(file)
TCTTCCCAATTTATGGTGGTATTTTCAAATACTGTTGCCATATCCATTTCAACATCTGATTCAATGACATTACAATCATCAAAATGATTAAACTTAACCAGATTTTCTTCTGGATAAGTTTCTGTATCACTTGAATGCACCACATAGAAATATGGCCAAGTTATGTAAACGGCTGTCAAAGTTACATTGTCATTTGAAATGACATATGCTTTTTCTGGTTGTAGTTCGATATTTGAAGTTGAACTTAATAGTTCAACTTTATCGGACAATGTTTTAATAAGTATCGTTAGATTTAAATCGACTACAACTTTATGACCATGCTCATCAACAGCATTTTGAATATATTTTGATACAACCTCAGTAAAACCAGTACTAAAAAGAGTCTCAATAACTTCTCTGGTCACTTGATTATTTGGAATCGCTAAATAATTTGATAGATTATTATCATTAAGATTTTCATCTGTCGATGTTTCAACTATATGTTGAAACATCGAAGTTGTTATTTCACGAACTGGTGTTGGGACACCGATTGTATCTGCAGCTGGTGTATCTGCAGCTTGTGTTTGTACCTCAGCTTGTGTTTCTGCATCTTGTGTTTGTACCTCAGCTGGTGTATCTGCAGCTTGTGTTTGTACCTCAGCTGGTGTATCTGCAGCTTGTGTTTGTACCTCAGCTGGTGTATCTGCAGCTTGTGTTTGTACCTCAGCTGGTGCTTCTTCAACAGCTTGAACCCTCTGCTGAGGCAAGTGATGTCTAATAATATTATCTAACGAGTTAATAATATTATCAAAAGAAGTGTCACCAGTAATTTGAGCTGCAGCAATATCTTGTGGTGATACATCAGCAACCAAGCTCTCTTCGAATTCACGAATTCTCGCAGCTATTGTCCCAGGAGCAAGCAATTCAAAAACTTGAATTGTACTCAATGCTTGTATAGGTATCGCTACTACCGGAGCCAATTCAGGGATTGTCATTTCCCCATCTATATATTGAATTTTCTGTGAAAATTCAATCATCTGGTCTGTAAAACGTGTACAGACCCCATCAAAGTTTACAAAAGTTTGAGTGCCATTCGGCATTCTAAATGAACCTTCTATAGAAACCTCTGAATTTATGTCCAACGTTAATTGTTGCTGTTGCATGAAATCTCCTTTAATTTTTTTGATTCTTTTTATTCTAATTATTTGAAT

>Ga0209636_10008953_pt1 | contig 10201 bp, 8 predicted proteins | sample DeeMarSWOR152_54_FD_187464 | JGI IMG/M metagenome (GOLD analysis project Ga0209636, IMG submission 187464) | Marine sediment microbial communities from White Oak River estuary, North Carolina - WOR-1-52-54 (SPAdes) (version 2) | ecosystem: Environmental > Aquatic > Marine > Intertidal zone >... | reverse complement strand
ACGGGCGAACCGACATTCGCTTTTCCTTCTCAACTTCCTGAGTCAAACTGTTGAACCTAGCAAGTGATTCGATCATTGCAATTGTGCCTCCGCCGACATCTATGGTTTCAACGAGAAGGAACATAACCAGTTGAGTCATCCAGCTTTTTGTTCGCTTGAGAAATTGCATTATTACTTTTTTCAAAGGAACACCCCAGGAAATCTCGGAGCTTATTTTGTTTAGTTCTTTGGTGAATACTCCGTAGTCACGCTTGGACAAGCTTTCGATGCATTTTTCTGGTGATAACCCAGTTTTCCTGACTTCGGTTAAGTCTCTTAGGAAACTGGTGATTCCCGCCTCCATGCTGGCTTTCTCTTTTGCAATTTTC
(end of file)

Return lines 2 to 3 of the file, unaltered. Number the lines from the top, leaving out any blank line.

>Ga0209636_10008953_pt1 | contig 10201 bp, 8 predicted proteins | sample DeeMarSWOR152_54_FD_187464 | JGI IMG/M metagenome (GOLD analysis project Ga0209636, IMG submission 187464) | Marine sediment microbial communities from White Oak River estuary, North Carolina - WOR-1-52-54 (SPAdes) (version 2) | ecosystem: Environmental > Aquatic > Marine > Intertidal zone >... | reverse complement strand
ACGGGCGAACCGACATTCGCTTTTCCTTCTCAACTTCCTGAGTCAAACTGTTGAACCTAGCAAGTGATTCGATCATTGCAATTGTGCCTCCGCCGACATCTATGGTTTCAACGAGAAGGAACATAACCAGTTGAGTCATCCAGCTTTTTGTTCGCTTGAGAAATTGCATTATTACTTTTTTCAAAGGAACACCCCAGGAAATCTCGGAGCTTATTTTGTTTAGTTCTTTGGTGAATACTCCGTAGTCACGCTTGGACAAGCTTTCGATGCATTTTTCTGGTGATAACCCAGTTTTCCTGACTTCGGTTAAGTCTCTTAGGAAACTGGTGATTCCCGCCTCCATGCTGGCTTTCTCTTTTGCAATTTTC